Young EU nationals (plus Iceland, Liechtenstein, Norway and Switzerland) have the chance to choose where they live, since they're able to work nearly anywhere in the EU (plus the aforementioned countries) without a work permit. To help young people see which cities may be most suitable, either at home or abroad, NimbleFins compared two dozen of the top European cities based on factors related to employment, cost of living, entertainment and health & safety.
According to publicly available data, Zurich is the best city for millenials hoping to start their careers and enjoy a great quality of life.
The second best city in this data study for millenials is Prague. The capital of the Czech Republic struck a nice balance for affordability, with solid wages and a relatively low cost of living making it easier for young people to live comfortably. The Czech Republic also posted the lowest youth and overall unemployment rates and solid GDP growth (4th), suggesting that residents may have an easier time finding good jobs than in other cities. Additionally, the Czech Republic ranked 1st for the lowest risk of poverty or social exclusion amongst 16 to 29 year olds, a possible indicator of wellbeing for young adults. While it's not the sunniest city, Prague has a relatively high number of cafes (3rd) and bars (4th), which are ever popular for young people.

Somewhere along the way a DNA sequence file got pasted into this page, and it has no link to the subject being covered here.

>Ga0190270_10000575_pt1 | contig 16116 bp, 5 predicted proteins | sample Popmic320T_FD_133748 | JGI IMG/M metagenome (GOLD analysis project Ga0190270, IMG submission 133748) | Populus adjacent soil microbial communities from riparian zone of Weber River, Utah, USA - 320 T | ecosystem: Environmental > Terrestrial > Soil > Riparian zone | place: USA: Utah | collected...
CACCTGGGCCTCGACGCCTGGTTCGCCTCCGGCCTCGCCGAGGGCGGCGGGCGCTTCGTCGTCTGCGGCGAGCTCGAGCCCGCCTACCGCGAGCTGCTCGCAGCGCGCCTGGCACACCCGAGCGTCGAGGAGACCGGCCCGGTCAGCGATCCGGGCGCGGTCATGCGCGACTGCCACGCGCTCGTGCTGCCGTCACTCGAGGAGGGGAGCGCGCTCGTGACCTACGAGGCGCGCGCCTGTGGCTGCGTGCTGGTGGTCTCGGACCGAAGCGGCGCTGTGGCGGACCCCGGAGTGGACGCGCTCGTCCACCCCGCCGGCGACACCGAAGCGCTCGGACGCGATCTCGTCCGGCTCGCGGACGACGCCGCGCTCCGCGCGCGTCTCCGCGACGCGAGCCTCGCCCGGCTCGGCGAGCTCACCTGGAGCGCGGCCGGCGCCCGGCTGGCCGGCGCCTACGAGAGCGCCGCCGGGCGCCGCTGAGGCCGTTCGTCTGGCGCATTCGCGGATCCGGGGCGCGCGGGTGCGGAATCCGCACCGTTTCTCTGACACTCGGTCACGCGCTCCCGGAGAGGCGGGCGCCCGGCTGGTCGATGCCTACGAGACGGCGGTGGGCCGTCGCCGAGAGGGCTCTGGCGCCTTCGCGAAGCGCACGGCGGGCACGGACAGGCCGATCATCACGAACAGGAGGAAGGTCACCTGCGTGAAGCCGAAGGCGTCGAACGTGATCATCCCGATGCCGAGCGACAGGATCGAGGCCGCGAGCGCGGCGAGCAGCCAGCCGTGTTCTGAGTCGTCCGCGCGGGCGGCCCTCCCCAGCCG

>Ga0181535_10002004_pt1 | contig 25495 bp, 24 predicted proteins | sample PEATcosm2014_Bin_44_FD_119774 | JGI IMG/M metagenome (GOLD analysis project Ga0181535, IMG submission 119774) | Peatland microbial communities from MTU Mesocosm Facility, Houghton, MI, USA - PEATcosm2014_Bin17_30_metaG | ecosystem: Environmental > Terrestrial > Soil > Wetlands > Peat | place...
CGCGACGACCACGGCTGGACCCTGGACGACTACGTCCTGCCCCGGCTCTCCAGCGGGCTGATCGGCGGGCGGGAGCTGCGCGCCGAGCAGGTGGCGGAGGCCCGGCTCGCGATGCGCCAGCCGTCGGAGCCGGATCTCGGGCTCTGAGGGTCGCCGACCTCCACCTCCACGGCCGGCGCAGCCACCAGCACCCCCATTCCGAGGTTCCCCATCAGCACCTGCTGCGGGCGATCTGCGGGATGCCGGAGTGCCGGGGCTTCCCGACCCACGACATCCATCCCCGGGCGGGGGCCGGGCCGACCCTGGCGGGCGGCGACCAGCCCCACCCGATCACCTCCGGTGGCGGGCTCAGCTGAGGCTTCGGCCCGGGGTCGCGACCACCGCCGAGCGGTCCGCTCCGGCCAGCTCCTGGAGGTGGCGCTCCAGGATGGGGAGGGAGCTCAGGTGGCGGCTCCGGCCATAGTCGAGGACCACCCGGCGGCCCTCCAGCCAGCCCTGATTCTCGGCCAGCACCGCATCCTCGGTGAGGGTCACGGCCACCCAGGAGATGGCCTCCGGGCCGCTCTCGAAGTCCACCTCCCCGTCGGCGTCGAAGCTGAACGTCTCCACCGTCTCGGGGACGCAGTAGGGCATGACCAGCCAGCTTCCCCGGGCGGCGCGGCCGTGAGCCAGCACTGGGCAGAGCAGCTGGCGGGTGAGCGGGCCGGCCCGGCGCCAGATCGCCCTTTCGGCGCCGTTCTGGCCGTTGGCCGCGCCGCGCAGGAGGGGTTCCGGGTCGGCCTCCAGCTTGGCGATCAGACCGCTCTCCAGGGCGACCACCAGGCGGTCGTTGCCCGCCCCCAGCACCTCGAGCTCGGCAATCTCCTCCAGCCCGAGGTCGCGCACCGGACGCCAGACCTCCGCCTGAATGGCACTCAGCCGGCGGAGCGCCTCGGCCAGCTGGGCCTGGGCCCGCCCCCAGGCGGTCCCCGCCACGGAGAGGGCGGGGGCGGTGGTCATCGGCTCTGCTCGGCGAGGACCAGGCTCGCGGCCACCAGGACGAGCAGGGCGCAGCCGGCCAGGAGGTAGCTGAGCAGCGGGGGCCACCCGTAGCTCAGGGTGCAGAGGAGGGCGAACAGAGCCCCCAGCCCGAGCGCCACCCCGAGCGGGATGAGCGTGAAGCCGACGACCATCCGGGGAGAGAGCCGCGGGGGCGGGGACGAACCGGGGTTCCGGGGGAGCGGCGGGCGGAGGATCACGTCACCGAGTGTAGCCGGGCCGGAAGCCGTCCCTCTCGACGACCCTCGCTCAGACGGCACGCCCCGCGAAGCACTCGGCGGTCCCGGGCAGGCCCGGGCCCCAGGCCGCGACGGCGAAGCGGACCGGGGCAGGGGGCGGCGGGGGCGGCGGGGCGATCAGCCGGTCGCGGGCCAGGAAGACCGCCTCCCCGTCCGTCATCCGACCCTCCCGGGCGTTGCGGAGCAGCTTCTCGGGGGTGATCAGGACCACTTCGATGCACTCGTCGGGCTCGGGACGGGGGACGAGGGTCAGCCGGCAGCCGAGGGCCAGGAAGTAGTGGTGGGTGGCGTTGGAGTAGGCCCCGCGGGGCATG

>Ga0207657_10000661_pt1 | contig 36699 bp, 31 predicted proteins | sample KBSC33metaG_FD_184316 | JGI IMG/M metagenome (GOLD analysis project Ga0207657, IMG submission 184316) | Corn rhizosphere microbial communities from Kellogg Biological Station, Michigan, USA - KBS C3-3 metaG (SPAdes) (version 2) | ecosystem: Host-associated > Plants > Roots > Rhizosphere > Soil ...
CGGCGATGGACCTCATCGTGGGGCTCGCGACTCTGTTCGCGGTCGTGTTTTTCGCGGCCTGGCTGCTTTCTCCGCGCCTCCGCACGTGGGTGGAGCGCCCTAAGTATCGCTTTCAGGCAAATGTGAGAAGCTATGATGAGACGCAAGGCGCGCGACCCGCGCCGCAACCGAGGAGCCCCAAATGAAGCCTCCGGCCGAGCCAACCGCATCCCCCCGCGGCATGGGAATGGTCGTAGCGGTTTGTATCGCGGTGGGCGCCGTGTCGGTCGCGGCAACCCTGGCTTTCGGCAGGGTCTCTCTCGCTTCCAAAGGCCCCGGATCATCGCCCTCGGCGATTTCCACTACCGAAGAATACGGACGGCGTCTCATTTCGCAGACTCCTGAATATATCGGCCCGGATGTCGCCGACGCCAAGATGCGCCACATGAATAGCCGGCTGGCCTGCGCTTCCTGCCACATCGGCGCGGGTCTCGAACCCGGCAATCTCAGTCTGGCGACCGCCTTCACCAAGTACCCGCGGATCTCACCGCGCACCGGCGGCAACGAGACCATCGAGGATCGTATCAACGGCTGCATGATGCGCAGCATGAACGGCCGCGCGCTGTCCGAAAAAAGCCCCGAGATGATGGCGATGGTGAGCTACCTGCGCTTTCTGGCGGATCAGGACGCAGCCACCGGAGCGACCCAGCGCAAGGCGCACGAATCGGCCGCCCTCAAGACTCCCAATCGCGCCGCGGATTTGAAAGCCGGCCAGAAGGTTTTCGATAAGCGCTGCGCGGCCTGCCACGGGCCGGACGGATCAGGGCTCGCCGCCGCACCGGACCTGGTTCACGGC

Then follow Geneva, Berlin, Vienna, Amsterdam, Stockholm, Copenhagen, Oslo, Dublin
Prepared by the team of CzechTrade/CzechInvest Israel